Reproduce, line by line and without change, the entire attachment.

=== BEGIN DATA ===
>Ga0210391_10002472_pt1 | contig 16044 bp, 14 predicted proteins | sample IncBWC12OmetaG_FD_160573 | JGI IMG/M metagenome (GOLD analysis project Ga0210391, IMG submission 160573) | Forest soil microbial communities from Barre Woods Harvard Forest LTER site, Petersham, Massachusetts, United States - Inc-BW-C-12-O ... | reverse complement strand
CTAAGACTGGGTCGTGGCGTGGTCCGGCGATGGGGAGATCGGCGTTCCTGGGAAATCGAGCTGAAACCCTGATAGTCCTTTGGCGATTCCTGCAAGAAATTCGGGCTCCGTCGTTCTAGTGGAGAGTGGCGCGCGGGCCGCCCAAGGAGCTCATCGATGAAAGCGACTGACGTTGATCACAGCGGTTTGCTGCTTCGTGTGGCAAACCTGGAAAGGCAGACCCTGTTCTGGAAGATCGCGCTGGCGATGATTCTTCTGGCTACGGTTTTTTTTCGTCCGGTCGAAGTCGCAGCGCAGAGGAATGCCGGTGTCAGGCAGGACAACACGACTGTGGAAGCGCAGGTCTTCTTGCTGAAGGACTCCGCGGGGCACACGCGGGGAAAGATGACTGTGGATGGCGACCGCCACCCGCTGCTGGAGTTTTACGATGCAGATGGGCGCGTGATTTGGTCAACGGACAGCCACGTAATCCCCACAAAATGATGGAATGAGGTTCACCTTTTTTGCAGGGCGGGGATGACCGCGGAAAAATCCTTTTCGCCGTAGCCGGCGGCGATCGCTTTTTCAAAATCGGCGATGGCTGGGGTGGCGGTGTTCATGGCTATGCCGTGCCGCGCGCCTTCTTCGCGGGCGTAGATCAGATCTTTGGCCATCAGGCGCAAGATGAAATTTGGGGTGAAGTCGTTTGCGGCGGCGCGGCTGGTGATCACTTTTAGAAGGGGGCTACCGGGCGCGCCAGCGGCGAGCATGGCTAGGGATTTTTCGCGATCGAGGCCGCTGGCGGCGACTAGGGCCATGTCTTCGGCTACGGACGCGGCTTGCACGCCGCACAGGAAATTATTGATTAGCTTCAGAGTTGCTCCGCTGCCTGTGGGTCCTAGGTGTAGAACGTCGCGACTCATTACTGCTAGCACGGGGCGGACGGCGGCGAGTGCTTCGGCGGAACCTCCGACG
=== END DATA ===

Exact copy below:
>Ga0210391_10002472_pt1 | contig 16044 bp, 14 predicted proteins | sample IncBWC12OmetaG_FD_160573 | JGI IMG/M metagenome (GOLD analysis project Ga0210391, IMG submission 160573) | Forest soil microbial communities from Barre Woods Harvard Forest LTER site, Petersham, Massachusetts, United States - Inc-BW-C-12-O ... | reverse complement strand
CTAAGACTGGGTCGTGGCGTGGTCCGGCGATGGGGAGATCGGCGTTCCTGGGAAATCGAGCTGAAACCCTGATAGTCCTTTGGCGATTCCTGCAAGAAATTCGGGCTCCGTCGTTCTAGTGGAGAGTGGCGCGCGGGCCGCCCAAGGAGCTCATCGATGAAAGCGACTGACGTTGATCACAGCGGTTTGCTGCTTCGTGTGGCAAACCTGGAAAGGCAGACCCTGTTCTGGAAGATCGCGCTGGCGATGATTCTTCTGGCTACGGTTTTTTTTCGTCCGGTCGAAGTCGCAGCGCAGAGGAATGCCGGTGTCAGGCAGGACAACACGACTGTGGAAGCGCAGGTCTTCTTGCTGAAGGACTCCGCGGGGCACACGCGGGGAAAGATGACTGTGGATGGCGACCGCCACCCGCTGCTGGAGTTTTACGATGCAGATGGGCGCGTGATTTGGTCAACGGACAGCCACGTAATCCCCACAAAATGATGGAATGAGGTTCACCTTTTTTGCAGGGCGGGGATGACCGCGGAAAAATCCTTTTCGCCGTAGCCGGCGGCGATCGCTTTTTCAAAATCGGCGATGGCTGGGGTGGCGGTGTTCATGGCTATGCCGTGCCGCGCGCCTTCTTCGCGGGCGTAGATCAGATCTTTGGCCATCAGGCGCAAGATGAAATTTGGGGTGAAGTCGTTTGCGGCGGCGCGGCTGGTGATCACTTTTAGAAGGGGGCTACCGGGCGCGCCAGCGGCGAGCATGGCTAGGGATTTTTCGCGATCGAGGCCGCTGGCGGCGACTAGGGCCATGTCTTCGGCTACGGACGCGGCTTGCACGCCGCACAGGAAATTATTGATTAGCTTCAGAGTTGCTCCGCTGCCTGTGGGTCCTAGGTGTAGAACGTCGCGACTCATTACTGCTAGCACGGGGCGGACGGCGGCGAGTGCTTCGGCGGAACCTCCGACG